Only an analysis of the vehicles’ entire lifecycle provides a realistic picture. Mercedes-Benz has been conducting this environmental check regularly since as early as 2005, starting with the S-Class at the time. Depending on the segment, Mercedes-Benz bases its calculations on a driving distance of 150,000 to 300,000 kilometres. Thanks to emission-free driving, electric vehicles can compensate for a large part of the additional CO2 emissions they initially cause. If it is possible to operate electric vehicles using only renewable energy, the CO2 emissions over the entire lifecycle fall by 70 percent compared with combustion-engine vehicles. The same applies to fuel cell vehicles, which give rise to more emissions in production but slightly fewer than batter vehicles in operation, and where the supply of hydrogen has a major influence on the overall effect.
However, the 360° environmental check is not only about CO2 emissions. In order to gauge a vehicle’s environmental compatibility, the experts consider all emissions and the use of resources over the entire lifecycle. This is achieved by means of an eco-balance that records the key environmental impacts. It includes the extraction of raw materials – the use of platinum in the fuel cell has been reduced by 90 percent compared to the B-Class F-CELL – production and use, and finally recycling. Development of the components in the new powertrain was accompanied by concepts for eventual recycling. This means that as with every other Mercedes-Benz, a high level of recyclability is also assured for the GLC F-CELL.
Different CO2 scenarios depending on the power and hydrogen source
As in all electric vehicles, how the necessary power is generated is also the decisive factor for the Mercedes-Benz GLC F‑C ELL: 100 percent renewable, e.g. hydroelectric power, or e.g. in the EU power mix. The same question arises with respect to the generation of hydrogen: the scenarios considered in the eco-balance are reformation from natural gas, the so-called H2 mobility scenario (50 % regenerative, 50 % from natural gas), and 100 percent generation of hydrogen from electrolysis using hydroelectric power.
The eco-balance, and especially the CO2 balance, varies accordingly over an entire lifecycle with a mileage of 200,000 kilometres. While the components specific to the GLC F-CELL lead to considerably higher CO2 emissions during production, these can in part be considerably overcompensated over the use phase, depending on the hydrogen and power source. The CO2 saving over the entire lifecycle is greater if the GLC F-CELL is operated exclusively with hydrogen and power from renewable sources. Savings of over 50% are possible compared to the scenario with hydrogen from natural gas and the EU power mix.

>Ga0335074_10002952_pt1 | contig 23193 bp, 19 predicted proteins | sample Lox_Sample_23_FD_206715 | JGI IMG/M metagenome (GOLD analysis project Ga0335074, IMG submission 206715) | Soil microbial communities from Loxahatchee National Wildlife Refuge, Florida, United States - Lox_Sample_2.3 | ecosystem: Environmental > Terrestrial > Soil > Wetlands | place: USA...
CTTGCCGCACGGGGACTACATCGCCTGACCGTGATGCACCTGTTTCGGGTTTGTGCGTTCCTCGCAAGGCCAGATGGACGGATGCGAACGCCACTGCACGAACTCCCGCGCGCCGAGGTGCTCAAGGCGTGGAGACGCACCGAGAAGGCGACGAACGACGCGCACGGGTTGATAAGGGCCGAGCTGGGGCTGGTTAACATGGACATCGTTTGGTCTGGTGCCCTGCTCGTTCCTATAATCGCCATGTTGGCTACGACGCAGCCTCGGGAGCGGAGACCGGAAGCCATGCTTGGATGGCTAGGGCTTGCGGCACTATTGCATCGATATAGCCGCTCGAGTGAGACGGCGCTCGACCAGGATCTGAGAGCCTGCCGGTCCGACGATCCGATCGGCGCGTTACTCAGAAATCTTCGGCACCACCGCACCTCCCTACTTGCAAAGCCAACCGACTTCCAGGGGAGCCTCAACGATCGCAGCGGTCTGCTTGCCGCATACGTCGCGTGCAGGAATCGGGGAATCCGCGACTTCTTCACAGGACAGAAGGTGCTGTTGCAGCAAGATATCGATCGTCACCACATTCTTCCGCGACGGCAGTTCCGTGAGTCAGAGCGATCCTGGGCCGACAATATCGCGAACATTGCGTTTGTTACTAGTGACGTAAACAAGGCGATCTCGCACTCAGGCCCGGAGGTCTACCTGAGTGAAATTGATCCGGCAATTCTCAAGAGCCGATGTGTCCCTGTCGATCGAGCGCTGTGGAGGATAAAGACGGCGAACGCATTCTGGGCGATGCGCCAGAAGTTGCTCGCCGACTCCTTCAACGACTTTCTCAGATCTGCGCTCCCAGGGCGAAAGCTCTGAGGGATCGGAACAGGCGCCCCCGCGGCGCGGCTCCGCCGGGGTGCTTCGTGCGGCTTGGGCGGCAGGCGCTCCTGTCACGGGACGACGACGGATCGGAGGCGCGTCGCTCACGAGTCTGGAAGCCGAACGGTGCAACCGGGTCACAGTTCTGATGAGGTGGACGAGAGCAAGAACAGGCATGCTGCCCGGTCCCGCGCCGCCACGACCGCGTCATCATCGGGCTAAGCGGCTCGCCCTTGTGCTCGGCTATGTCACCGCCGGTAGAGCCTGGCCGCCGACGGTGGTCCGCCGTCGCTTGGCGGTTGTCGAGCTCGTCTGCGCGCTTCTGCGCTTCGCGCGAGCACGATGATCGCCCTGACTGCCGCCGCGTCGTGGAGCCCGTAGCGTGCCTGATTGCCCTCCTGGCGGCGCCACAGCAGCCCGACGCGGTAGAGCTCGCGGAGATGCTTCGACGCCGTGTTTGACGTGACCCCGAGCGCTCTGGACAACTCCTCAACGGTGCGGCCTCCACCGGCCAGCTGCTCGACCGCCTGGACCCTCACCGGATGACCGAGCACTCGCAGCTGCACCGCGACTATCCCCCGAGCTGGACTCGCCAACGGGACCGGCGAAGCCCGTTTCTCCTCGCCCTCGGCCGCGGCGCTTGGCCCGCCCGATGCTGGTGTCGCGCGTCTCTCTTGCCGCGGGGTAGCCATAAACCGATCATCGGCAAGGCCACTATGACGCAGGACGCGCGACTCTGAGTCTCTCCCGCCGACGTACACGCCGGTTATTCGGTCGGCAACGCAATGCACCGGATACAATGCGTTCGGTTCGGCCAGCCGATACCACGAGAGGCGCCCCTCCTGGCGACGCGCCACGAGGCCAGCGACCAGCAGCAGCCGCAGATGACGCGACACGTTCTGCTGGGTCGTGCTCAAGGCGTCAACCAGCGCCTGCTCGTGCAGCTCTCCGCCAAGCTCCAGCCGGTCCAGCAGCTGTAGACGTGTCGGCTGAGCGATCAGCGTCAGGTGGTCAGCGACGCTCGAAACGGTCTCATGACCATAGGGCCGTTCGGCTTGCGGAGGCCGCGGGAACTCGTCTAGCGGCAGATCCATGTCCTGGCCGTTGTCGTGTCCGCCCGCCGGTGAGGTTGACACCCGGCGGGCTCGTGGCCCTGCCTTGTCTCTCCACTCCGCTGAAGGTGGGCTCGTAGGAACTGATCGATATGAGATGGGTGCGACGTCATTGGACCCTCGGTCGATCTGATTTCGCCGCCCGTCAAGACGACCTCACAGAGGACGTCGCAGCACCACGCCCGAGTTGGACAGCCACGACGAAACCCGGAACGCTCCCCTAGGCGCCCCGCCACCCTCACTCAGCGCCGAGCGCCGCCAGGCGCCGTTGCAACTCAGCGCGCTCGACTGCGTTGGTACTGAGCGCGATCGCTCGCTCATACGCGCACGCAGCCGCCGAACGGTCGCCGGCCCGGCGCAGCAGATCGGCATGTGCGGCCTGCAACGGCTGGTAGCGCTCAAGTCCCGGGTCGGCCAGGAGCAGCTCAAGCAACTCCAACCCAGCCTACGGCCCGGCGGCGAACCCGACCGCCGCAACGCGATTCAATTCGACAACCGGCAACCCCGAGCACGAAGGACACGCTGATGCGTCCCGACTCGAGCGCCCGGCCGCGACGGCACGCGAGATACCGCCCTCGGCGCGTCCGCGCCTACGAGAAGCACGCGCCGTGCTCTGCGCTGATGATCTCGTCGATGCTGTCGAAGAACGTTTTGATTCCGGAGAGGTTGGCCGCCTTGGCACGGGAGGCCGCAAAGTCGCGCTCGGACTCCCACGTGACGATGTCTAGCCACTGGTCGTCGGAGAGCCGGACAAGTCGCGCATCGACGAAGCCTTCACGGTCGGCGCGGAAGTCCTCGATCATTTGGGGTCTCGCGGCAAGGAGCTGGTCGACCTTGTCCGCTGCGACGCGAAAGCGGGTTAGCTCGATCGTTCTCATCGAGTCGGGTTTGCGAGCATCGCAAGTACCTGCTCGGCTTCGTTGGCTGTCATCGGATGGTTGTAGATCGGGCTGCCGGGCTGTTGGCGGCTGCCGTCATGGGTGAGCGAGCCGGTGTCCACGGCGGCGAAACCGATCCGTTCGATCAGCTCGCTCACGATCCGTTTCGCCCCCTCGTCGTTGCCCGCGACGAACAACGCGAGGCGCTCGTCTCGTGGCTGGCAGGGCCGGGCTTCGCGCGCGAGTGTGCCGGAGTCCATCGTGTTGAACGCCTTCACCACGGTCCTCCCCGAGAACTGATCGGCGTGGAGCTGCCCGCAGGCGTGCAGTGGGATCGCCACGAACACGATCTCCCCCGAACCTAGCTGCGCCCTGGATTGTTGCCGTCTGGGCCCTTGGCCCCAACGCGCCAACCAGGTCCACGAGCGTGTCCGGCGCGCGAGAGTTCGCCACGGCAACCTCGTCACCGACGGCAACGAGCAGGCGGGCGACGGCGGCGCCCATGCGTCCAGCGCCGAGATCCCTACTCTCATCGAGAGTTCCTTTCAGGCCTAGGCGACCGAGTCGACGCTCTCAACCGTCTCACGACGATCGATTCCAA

Clear objective: further reduction in the use of primary raw materials
The aim of Daimler AG is to reduce the use of primary raw materials for the powertrain and battery technology by 40 percent by 2030. Apart from the economical use of resources, the reconditioning of components and the recycling of the raw materials used play an important role as well. Advances in lithium-ion battery technology will further contribute to this reduction: Energy density will be further increased, while batteries will become increasingly lighter in weight. The materials composition will change, and materials such as cobalt will be replaced by nickel. This holistic approach also includes the use of vehicle batteries in stationary energy-storage devices after their mobile service life. The aspect of energy supply to the production locations also plays an important role. All Mercedes-Benz plants in Germany will therefore switch to CO2-neutral energy supply, e.g. wind power and hydropower, by 2022. This will reduce the CO2 expenditure in the lifecycle of the vehicles by the amount accounted for by assembly of the components.
The GLC F-CELL: fuel cell vehicle as a plug-in hybrid
The Mercedes-Benz GLC F-CELL is unique worldwide, as it features both fuel cells and a battery drive which can be charged externally using plug-in technology. Apart from electricity, it also runs on pure hydrogen. This has a number of advantages:
- within three minutes at a hydrogen filling station, the full operating range of over 400 km is available again.
- The battery provides a further 50 km or so of range.
- On downhill stretches and when braking, kinetic energy can be stored in the battery (recuperation).
- The battery provides additional power for brisk acceleration.
- Power from purely renewable sources can be used when charging the battery at a power socket.
Two carbon-fibre encased tanks in the vehicle floor of the GLC F-CELL hold 4.4 kg of hydrogen. Thanks to 700 bar tank technology, the hydrogen supply can be replenished within just three minutes – as quickly as is customary when refuelling a conventionally powered car.With a hydrogen consumption of around 1 kg/100 km, the GLC F-CELL achieves around 430 hydrogen-based kilometres in the NEDC cycle; in hybrid mode it additionally delivers up to 51 km on a fully charged battery.
The lithium-ion battery has a gross capacity of 13.5 kWh and serves as an additional energy source for the electric motor. Plug-in technology makes it easy to charge via the 7.4 kW on-board charger at a standard household socket, a wallbox or a public charging station – from 10 to 100 percent SoC (State of Charge) in approx. 1.5 hours if the full power is used. Just like the drive motor, an asynchronous motor with an output of 155 kW (211 hp) and a torque of 365 Nm, the powerful storage battery is space-savingly installed in the rear of the SUV.
Industries: Automotive and Road Transportation